- Deaths from natural disasters triple from year earlier
- La Nina may cause more storms this year after mild winter
Costs from natural catastrophes fell last year to the lowest level since 2009 as the weather effect known as El Nino reduced heavy storms in the North Atlantic, according to Munich Re, the world’s largest reinsurer.
Global losses declined to $90 billion from $110 billion a year earlier, the company said in a statement from Munich on Monday. Insured losses slipped to $27 billion from $31 billion over the period.
Reinsurers, which help primary insurers shoulder risks, have seen earnings squeezed by record-low interest rates and declining prices, partly because of lower losses from natural disasters. While El Nino cut hurricane activity in the North Atlantic, it brought floods and heatwaves to many developing nations, where insurance frequently isn’t widespread, according to Munich Re.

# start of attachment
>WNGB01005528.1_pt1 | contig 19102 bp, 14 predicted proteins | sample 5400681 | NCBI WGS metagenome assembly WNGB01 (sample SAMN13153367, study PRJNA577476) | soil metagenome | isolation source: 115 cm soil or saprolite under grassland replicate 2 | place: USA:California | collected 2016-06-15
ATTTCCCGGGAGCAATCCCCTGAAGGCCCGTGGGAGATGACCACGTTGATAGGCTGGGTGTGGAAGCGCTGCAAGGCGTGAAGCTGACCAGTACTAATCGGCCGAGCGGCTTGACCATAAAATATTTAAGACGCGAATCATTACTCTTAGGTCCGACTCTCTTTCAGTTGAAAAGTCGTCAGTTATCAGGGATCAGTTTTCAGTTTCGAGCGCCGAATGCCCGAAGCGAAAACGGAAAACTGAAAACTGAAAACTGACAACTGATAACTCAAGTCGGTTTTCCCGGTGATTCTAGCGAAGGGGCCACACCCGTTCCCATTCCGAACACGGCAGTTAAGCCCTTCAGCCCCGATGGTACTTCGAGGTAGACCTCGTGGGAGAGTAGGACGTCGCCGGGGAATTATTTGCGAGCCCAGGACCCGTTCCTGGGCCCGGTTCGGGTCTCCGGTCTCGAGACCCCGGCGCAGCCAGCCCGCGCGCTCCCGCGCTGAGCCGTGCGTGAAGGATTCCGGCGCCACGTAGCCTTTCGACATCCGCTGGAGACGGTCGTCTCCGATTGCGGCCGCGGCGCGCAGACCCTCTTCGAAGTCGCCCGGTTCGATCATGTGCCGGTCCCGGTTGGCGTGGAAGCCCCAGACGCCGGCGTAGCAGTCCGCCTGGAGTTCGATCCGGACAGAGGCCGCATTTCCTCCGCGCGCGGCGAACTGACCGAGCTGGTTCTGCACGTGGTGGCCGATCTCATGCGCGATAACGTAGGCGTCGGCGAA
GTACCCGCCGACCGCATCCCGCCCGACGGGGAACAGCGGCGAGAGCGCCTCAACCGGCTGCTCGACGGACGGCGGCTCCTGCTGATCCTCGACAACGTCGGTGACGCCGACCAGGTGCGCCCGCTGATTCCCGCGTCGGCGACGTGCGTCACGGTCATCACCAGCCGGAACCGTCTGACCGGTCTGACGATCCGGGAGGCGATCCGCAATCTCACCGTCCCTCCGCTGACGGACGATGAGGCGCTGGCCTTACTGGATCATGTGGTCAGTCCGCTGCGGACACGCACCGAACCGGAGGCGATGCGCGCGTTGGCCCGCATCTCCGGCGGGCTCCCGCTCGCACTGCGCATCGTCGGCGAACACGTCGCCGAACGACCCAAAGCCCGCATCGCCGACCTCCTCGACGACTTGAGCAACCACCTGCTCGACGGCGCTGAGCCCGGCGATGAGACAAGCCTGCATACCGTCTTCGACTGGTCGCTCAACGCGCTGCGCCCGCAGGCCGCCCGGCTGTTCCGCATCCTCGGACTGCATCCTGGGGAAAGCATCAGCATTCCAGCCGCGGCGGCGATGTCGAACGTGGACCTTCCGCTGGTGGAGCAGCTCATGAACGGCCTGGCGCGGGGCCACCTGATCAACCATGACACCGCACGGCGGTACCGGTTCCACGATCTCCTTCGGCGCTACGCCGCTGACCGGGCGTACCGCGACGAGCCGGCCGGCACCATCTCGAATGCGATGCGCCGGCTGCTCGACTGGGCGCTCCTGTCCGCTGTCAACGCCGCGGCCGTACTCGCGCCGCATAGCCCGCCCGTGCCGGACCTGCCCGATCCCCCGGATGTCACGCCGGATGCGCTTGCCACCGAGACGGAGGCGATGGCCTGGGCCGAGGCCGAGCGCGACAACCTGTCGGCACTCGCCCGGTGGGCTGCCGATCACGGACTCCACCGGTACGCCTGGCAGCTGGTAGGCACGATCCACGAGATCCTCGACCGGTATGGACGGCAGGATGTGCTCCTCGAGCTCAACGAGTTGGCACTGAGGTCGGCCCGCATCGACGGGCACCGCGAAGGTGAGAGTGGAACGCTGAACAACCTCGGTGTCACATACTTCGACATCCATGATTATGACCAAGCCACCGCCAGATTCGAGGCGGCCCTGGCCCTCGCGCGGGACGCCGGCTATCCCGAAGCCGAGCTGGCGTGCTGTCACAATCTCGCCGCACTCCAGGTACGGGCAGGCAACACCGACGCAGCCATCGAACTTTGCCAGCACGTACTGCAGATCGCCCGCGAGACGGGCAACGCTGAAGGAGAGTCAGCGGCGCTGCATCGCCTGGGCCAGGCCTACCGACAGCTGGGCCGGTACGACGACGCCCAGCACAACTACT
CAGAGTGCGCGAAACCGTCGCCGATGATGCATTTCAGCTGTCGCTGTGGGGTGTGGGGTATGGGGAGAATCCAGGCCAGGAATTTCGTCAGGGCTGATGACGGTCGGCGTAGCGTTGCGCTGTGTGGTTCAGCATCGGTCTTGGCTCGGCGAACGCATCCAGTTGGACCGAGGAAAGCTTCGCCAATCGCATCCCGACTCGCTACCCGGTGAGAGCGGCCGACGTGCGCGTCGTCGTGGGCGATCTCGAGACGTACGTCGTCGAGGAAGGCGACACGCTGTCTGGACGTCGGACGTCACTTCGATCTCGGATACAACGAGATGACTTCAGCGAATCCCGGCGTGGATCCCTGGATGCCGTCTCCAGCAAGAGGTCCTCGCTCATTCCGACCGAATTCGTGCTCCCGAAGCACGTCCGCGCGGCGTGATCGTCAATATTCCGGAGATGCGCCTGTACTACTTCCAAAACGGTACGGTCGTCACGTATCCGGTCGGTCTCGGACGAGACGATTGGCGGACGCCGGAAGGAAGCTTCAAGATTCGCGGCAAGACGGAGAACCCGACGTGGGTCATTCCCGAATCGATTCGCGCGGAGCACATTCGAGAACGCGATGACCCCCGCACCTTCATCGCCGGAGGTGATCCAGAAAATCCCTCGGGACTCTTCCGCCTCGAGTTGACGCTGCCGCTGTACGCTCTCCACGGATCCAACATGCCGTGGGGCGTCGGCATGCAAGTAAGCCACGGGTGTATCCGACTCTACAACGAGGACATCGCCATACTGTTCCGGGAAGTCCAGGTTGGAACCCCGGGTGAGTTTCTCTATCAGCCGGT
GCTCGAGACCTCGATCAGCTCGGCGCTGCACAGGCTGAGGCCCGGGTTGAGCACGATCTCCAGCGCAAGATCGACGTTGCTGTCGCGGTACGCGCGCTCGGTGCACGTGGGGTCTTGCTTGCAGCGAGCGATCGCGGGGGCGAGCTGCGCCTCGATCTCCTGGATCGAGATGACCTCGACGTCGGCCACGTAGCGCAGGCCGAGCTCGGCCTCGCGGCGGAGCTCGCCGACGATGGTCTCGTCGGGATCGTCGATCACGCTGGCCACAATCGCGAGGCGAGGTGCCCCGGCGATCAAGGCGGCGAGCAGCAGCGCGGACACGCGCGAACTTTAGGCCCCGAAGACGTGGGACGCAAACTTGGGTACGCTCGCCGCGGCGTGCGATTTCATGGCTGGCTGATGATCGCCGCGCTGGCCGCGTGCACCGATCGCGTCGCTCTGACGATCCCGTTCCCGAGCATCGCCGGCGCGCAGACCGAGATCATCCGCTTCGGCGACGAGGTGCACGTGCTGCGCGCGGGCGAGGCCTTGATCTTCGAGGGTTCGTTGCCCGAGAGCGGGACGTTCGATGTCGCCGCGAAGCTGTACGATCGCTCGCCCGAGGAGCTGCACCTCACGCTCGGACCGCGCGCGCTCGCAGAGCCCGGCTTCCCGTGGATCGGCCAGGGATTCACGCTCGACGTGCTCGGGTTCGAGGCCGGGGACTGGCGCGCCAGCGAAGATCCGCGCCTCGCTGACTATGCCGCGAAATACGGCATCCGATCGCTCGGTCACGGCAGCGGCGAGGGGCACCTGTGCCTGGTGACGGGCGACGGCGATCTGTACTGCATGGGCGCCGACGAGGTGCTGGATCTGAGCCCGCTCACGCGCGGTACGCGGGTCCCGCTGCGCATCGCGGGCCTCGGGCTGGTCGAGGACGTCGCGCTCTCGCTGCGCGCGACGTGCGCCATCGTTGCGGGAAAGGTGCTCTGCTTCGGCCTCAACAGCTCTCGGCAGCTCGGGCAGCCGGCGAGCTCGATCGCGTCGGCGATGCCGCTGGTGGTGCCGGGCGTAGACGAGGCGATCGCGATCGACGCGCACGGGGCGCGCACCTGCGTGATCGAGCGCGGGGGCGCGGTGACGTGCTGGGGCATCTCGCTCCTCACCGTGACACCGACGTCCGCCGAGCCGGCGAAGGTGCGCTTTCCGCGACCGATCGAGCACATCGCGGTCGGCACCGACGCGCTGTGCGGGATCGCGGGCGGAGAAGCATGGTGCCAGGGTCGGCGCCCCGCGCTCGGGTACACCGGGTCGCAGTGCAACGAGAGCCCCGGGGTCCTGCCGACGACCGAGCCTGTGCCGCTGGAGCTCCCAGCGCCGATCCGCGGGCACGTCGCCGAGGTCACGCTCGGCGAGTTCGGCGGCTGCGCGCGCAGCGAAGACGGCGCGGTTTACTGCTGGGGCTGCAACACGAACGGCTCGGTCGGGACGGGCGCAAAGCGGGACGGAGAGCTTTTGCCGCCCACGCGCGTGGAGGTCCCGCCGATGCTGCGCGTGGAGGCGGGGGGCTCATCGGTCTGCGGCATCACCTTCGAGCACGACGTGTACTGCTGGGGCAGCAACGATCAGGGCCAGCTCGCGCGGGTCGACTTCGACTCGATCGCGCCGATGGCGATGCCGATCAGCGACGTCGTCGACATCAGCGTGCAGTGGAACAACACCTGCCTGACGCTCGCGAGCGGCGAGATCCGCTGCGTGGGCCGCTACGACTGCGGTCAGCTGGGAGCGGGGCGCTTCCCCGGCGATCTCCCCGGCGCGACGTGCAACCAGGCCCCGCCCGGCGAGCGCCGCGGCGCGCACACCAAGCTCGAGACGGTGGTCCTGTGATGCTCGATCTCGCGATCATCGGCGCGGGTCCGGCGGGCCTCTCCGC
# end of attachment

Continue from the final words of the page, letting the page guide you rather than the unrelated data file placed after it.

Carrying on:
Natural catastrophes claimed 23,000 lives last year, up from 7,700 in 2014, yet below the annual average of 54,000 for the past 30 years, the German reinsurer said.
The year’s worst catastrophe was the Nepal earthquake in April, where about 9,000 people died and losses totaled $4.8 billion, of which $210 million was insured, the company said.
The current El Nino Southern Oscillation of abnormally high sea-surface temperatures, which has led to a mild winter so far, is expected to be followed by a La Nina in 2016, which means a higher likelihood for hurricanes in the U.S.